Indiana, PA - Indiana County

Teacher embraces challenge in Mississippi

by EMILY WEBER on October 14, 2013 10:50 AM

When Indiana University of Pennsylvania graduate Teddi Valeski applied for Teach For America, she didn’t know where she would be placed — or what she would be teaching.

“I just wanted to teach kids that need it the most, and I wanted to go where I was most needed,” said Valeski, 23, of Indiana. “I wanted a challenge, to go somewhere new.”

A graduate of IUP’s social studies education program, Valeski now teaches 11th-grade United States history at Holly Springs High School in northern Mississippi. For most of her students, this is their first U.S. history class in high school because they focus heavily on English and improving their reading levels.

“Back in Pennsylvania, we had three years of history,” Valeski said. “The whole purpose is to try to put leaders into schools that are lower-performing. They’re trying to close achievement gaps.”

Teach for America is a national corps of college graduates committed to teaching for two years and raising student achievement in low-income public schools. Valeski joined the corps in March and received summer training at Delta State University in Cleveland, Miss.

She was first assigned to teach English and had to earn her certification to teach it, but she was later asked to teach social studies. Valeski noted a difference between teaching history in Mississippi and the North, where the South’s history “seems neglected.”

“Being down here definitely gives me a greater appreciation for the history here, and the students appreciate their history,” she said. “Most of the civil rights events happened in Alabama or Mississippi, which is something that we talk about in northern history classes for maybe a week. Down here I talked about it for four or five weeks.”

Though she’s had to adjust to “culture shock” from living and working in the South, Valeski has a good support system through the two-year Teach For America program. She is employed by the area school district but was trained and placed through Teach For America, which provides her with mentors and training. She also has help from a handful of Teach for America corps members who also work at Holly Springs High School.

“They set their teachers to really high standards and want us to do more than the average teacher,” she said. “We’re really involved in the communities, not just teaching about history but making it relevant to their lives.”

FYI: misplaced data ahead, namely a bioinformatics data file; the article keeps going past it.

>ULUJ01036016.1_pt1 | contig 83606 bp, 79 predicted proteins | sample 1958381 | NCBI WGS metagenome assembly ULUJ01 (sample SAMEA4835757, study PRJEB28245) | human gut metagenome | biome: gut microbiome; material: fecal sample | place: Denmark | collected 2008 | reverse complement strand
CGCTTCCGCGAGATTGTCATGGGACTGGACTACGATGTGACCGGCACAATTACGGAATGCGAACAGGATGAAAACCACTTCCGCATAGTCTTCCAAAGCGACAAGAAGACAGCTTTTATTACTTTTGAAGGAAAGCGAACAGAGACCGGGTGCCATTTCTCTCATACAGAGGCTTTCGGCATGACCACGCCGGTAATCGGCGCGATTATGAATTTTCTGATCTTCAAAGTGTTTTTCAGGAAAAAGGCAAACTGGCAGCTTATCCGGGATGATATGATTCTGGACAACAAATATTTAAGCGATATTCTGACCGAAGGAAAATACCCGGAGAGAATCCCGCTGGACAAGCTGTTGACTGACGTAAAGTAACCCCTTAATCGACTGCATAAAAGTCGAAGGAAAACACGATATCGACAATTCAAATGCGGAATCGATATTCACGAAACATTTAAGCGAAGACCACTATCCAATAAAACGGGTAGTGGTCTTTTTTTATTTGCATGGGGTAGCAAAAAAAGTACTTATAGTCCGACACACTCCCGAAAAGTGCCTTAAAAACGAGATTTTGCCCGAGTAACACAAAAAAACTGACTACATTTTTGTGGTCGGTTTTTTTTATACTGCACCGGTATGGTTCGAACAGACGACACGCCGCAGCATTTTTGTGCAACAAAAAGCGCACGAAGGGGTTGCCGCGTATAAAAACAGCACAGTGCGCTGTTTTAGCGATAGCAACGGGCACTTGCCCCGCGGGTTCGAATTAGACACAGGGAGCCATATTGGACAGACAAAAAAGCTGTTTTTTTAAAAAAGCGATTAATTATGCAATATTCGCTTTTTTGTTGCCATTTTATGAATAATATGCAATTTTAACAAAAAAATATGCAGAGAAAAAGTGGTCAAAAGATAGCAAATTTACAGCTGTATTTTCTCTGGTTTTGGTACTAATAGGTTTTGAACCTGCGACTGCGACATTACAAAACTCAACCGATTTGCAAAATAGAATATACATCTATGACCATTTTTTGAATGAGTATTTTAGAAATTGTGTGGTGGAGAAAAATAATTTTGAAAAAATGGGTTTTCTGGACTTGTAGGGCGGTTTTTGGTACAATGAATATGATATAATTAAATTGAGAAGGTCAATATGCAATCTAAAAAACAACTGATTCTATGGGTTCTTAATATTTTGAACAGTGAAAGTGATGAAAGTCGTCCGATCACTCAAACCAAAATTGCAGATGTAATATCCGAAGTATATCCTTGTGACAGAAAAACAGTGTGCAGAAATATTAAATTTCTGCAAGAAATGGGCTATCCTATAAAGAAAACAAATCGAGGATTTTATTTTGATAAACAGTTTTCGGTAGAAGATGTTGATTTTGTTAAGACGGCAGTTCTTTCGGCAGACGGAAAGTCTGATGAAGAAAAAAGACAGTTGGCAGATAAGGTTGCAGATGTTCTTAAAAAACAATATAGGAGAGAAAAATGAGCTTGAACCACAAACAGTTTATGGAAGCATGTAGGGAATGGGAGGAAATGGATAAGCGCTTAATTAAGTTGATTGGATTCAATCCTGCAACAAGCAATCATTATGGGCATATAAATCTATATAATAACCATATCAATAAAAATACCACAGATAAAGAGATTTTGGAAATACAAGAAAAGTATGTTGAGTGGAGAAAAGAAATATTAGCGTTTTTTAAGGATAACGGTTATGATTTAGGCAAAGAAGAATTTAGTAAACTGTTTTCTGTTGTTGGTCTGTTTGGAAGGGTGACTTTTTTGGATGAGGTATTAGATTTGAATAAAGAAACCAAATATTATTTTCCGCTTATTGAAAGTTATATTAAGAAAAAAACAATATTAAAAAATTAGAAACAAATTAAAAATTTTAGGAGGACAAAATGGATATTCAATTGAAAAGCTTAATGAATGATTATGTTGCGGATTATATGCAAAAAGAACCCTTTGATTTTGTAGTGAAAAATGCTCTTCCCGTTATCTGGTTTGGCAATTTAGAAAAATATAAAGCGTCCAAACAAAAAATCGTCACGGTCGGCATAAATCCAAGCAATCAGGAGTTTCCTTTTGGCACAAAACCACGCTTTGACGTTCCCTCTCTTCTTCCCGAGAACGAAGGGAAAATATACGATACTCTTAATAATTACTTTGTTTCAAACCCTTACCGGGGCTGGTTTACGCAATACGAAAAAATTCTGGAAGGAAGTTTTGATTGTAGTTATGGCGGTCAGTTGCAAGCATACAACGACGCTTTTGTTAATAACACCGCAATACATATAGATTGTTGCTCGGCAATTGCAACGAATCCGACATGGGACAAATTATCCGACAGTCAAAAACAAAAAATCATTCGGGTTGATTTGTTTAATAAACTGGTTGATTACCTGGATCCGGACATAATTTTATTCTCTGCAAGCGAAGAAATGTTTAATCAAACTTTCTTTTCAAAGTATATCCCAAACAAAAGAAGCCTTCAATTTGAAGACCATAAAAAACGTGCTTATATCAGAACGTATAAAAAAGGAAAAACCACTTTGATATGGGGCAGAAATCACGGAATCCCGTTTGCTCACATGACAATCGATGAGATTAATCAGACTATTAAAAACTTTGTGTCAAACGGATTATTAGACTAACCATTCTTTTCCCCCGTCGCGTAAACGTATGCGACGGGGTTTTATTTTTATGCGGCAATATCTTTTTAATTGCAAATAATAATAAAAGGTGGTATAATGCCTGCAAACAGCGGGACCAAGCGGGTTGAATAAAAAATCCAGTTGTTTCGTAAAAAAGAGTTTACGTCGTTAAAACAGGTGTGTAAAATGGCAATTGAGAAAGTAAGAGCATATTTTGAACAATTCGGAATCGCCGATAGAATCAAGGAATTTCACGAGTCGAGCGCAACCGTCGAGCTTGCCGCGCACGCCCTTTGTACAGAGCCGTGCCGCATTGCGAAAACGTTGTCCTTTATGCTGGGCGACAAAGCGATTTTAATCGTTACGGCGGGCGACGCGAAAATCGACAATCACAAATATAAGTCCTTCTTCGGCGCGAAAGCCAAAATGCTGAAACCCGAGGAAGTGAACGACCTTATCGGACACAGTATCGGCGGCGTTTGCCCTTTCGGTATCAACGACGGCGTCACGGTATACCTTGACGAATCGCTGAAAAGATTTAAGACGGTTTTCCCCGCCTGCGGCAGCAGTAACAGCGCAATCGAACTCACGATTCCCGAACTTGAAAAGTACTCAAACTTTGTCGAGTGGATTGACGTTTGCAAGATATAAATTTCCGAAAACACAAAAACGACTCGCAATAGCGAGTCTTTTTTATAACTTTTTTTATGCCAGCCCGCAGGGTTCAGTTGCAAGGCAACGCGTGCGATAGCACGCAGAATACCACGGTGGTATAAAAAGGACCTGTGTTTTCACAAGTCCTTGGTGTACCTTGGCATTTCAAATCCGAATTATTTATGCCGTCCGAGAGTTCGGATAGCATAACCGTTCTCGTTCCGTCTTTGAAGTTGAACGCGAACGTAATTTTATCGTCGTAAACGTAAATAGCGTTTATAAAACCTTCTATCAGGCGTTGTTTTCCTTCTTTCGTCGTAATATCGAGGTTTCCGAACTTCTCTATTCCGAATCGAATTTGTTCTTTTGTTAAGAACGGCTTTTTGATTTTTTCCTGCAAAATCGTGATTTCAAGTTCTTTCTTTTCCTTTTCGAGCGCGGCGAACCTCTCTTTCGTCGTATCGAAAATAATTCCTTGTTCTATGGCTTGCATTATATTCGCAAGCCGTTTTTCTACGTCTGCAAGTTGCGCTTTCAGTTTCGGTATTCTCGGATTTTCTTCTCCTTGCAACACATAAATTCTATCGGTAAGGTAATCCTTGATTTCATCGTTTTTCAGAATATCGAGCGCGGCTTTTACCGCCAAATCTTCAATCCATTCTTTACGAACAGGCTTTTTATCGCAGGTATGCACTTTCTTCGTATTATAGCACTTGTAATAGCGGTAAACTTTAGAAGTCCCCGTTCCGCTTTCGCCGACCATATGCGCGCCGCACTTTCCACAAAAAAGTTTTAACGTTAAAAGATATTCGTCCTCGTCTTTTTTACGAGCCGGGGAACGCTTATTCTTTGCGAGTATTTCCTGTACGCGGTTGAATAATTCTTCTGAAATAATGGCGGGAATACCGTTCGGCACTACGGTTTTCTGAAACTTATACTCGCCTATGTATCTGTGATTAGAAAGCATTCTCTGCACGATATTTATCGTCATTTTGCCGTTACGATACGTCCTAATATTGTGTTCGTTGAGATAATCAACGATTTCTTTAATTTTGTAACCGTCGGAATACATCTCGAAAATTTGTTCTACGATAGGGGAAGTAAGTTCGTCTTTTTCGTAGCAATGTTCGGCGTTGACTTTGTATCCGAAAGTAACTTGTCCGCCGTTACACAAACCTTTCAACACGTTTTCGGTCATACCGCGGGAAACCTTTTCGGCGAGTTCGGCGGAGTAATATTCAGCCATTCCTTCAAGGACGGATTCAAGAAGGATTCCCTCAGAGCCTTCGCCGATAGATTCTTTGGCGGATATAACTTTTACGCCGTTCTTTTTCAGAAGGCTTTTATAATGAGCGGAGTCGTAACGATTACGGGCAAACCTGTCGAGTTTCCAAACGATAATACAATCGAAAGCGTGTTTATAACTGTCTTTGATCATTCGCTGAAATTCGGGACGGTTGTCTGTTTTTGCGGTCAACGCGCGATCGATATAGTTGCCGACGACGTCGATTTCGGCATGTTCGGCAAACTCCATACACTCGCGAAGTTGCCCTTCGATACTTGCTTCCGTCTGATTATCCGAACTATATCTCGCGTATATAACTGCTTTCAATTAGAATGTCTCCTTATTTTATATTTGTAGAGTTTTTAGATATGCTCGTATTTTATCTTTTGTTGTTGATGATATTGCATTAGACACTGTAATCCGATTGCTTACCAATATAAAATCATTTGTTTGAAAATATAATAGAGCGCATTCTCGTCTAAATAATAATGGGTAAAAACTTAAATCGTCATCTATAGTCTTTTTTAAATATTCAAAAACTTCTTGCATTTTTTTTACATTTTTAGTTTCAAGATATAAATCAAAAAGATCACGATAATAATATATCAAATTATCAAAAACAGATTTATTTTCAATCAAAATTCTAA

But it hasn’t been an easy experience. Valeski puts in long hours at the school and manages gaps in students’ academic skills and behavioral problems.

“It is challenging,” she said. “Lots of late nights, you know. It takes a lot of devotion to try to do the best by the kids and see them grow.”

Though she enjoys teaching high school history, she plans to pursue educational technology or educational policy.

She has been working with students in preparation for Mississippi’s implementation of the Common Core State Standards, a new set of educational targets attempting to standardize diverse state curricula. She teaches an Advanced Reading seminar to try to bring students up to the English level required in the new standards.

“It’s a step in the right direction” she said of the new standards. “But I would also want to see teachers better trained and higher standards for teachers and students.”

While she’s looking forward to Mississippi’s adoption of the higher standards, the Common Core comes with additional pressure, too.

“It’s another set of standards that teachers have to know in addition to their subject standards,” she said.

Valeski’s first experience teaching social studies was in 2012 when she was a student teacher at Blairsville High School teaching eighth-grade U.S. history and 10th-grade world cultures.

She is a co-recipient of the Student Teacher of the Year award from the Pennsylvania Council for the Social Studies, an honor for which she was nominated by IUP history professor Soo Chun Lu. She’ll be honored this Thursday at the council’s annual award presentation.

Valeski has also served on the board of the Indiana County Historical Society, where she assisted with community outreach programs, fundraising and volunteer recruitment.

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